How to Choose a Beneficiary for a Certificate of Deposit

Help loved ones avoid probate by designating a CD beneficiary.

Sound financial planning dictates that you make provisions for your estate in the event of your death. One easy way to avoid probate on your certificate of deposit accounts is to designate a beneficiary who will inherit them. Naming a beneficiary is important because it can provide your loved ones with financial stability when you die.

Learn how to name a beneficiary and why it’s important. Also, learning the implications of inheriting a CD is just as important as knowing how to invest in one.

Why You Need to Name a Beneficiary

Designating a beneficiary not only ensures your CD will not have to go through probate when you die, it extends FDIC or NCUA insurance above the typical amount of $250,000. When you designate a beneficiary — usually as part of the bank’s signature card process — you create an informal revocable trust that directs the bank to transfer your CD funds to the named beneficiary upon your death.

Known as a “payable on death account,” the CD will still belong to you for as long as you live. A POD account enables you to handle everything related to your account as long as you’re alive — and change your beneficiary whenever you want.

See: What Happens to Your CD Account When You Die

How to Name a Beneficiary

Establishing a beneficiary for your CD account doesn’t require a lot of paperwork, and you can update or change your beneficiary as long as you are alive. After your death, all your beneficiary needs to do is present the bank with a certified copy of the death certificate and proof of identity to access the account. And in many cases the bank will waive the penalty and maturity date requirement for withdrawal in the event of the account holder’s death.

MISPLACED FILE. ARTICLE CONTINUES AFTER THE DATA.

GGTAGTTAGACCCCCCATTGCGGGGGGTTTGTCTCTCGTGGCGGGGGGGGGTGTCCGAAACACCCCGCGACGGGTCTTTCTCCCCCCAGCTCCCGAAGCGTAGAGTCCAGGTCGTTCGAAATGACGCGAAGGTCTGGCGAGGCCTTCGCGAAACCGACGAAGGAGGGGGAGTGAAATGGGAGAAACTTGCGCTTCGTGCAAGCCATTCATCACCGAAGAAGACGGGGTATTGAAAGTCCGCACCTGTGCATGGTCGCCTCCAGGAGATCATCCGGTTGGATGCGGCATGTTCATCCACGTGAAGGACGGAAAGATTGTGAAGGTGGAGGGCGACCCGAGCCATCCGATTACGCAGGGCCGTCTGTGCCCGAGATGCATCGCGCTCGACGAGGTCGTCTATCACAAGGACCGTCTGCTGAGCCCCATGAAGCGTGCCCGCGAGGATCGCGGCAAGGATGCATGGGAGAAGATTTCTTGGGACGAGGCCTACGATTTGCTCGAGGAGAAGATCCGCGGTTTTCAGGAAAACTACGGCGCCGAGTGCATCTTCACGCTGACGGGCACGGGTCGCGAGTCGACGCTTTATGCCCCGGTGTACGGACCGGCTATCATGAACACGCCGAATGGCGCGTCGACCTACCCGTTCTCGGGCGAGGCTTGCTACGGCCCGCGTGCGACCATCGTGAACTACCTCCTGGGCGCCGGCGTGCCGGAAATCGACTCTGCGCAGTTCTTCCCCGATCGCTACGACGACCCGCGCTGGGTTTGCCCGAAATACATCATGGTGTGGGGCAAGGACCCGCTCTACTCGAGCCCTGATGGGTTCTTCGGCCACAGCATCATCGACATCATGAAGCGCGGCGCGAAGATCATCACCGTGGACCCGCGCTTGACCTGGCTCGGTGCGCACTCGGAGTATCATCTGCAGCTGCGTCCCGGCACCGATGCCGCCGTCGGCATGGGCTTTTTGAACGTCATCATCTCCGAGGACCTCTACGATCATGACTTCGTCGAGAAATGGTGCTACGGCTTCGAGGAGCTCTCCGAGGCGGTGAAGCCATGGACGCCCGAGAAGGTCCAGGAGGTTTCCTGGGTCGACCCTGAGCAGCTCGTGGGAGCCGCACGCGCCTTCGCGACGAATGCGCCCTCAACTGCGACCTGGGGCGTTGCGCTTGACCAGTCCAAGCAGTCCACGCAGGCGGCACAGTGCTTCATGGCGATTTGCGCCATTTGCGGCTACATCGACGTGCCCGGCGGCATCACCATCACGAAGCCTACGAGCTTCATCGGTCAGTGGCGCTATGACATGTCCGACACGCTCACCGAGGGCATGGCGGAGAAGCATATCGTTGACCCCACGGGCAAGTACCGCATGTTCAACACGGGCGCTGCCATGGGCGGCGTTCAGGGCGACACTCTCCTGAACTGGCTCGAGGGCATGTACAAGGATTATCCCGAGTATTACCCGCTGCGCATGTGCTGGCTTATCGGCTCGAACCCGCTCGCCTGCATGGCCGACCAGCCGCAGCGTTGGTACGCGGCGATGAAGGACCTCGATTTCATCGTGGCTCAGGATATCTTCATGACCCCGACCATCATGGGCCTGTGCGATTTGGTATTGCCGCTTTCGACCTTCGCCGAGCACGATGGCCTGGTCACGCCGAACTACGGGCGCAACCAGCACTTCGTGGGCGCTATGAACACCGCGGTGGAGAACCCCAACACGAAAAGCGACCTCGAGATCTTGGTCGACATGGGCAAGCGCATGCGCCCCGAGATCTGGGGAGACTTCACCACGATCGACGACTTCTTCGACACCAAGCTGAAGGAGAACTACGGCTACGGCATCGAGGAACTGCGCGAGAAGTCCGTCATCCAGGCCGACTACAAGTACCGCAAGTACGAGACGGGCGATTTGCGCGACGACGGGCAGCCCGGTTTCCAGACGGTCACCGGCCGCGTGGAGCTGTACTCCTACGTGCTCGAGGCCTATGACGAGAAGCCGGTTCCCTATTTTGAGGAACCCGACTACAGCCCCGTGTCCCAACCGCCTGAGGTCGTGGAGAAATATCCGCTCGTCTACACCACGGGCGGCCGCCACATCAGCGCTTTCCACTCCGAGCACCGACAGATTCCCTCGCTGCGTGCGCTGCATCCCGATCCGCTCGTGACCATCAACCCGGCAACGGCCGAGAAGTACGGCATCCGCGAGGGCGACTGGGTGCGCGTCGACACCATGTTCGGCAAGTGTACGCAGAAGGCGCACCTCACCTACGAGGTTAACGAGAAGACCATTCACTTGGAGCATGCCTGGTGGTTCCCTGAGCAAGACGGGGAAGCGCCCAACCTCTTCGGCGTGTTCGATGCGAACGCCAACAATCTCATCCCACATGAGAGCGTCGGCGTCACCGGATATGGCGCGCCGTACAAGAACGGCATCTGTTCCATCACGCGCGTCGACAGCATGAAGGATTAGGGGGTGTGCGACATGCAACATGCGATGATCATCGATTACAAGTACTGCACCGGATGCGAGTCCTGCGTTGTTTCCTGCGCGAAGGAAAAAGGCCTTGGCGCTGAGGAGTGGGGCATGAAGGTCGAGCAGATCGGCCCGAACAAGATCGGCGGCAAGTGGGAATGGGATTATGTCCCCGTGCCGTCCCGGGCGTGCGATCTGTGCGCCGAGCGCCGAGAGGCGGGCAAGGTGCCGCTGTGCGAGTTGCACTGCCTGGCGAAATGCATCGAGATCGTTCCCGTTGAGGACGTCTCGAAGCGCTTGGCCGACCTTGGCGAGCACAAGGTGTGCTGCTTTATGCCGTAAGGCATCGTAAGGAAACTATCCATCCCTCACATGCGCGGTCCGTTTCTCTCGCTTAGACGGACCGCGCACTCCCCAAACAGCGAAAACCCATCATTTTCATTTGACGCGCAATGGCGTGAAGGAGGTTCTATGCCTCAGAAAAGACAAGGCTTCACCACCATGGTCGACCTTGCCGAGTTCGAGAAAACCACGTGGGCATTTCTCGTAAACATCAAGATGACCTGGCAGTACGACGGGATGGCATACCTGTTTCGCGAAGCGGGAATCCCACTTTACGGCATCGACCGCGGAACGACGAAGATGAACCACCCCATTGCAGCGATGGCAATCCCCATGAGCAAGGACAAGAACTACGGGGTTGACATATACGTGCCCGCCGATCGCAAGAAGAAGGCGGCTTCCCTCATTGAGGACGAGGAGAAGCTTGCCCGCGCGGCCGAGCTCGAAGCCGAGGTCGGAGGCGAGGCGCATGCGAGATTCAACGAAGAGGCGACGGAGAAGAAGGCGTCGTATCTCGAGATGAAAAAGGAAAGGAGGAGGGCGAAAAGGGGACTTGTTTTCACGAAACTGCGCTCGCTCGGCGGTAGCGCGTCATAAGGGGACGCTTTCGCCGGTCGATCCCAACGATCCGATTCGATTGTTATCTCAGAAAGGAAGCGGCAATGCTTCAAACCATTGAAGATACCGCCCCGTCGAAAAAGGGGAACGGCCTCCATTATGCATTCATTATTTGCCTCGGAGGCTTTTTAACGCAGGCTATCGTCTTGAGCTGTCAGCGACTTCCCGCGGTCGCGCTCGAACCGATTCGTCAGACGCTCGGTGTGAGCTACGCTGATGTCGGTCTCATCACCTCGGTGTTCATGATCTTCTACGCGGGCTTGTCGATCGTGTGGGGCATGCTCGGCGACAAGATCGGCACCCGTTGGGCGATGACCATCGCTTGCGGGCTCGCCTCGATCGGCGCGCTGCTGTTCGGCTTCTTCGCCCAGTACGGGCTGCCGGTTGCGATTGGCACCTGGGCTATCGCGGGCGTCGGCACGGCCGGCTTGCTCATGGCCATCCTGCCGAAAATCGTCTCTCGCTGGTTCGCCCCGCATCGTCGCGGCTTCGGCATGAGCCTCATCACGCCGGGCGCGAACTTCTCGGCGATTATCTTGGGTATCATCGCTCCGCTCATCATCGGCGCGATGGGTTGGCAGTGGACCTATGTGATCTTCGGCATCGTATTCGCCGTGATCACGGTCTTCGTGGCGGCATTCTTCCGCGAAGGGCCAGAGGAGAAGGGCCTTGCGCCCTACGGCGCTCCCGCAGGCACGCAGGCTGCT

Related: How to Close a Checking Account When a Loved One Dies

When you name a beneficiary for your POD bank account it’s important that you consider who you choose carefully. For many people the beneficiary is a spouse, child or another family member. You can, however, designate your funds to go to anyone you like — or even a charity. Here’s how to change your beneficiary if you change your mind:

  1. Visit your local branch with the name address and date of birth of the beneficiary you are changing or adding.
  2. The teller will add the name of the new beneficiary to your account.
  3. In many cases you’ll be required to fill out a new signature card.

Some banks, especially online banks, will allow you to name a beneficiary when you’re logged into your online account. If you’re not sure how to do that, contact your bank’s customer service line for help.

Related: Find Higher CD Interest Rates Now

Choose Your Beneficiary Wisely

Choosing the right beneficiary requires prior planning. Consider who would need those funds the most after your death. Your beneficiary designation takes precedence over your will, so make sure the two are consistent.

Find Out More: What to Do If You Become the Executor of Your Parent’s Will

  • Yolanda

    What if a I am a beneficiary together with my father’s wifes daughter, we are the oldest from both sides and my father dies, can the CD be taken out without me being there to show my id and death certificate for my father? Please answer as soon as possible. Thank you.

  • ee

    Yolanda,
    The easiest way to find out is to call the bank that is holding your CD. You should do this ASAP to see if it can be withdrawn without your permission. Are you holding the death certificate?

  • jim

    does bank have to be notified upon death or con the beneficaries wait until the cd matures , say 3 years from now ?r

  • Lita

    Can a foreign born person, not residing in the USA be the beneficiary of a USA Bank CD

  • mike

    PLEASE – be aware that if you leave your CD to someone using POD, that person will own the CD legally and they DO NOT have to share it with anyone. For instance – if you wanted your children to share all of your assets evenly after you die, but there is only one name listed as POD on your CD, your other children will be out of luck. Don’t assume your child will do the right thing and share with siblings. Odds are, that won’t happen and it can tear your family apart. Voice of experience here. My parents’ wills said my brother and I should inherit evenly; my father left all his assets POD to my brother for ‘convenience’ not realizing the will was voided. Brother walks away with half a million dollars.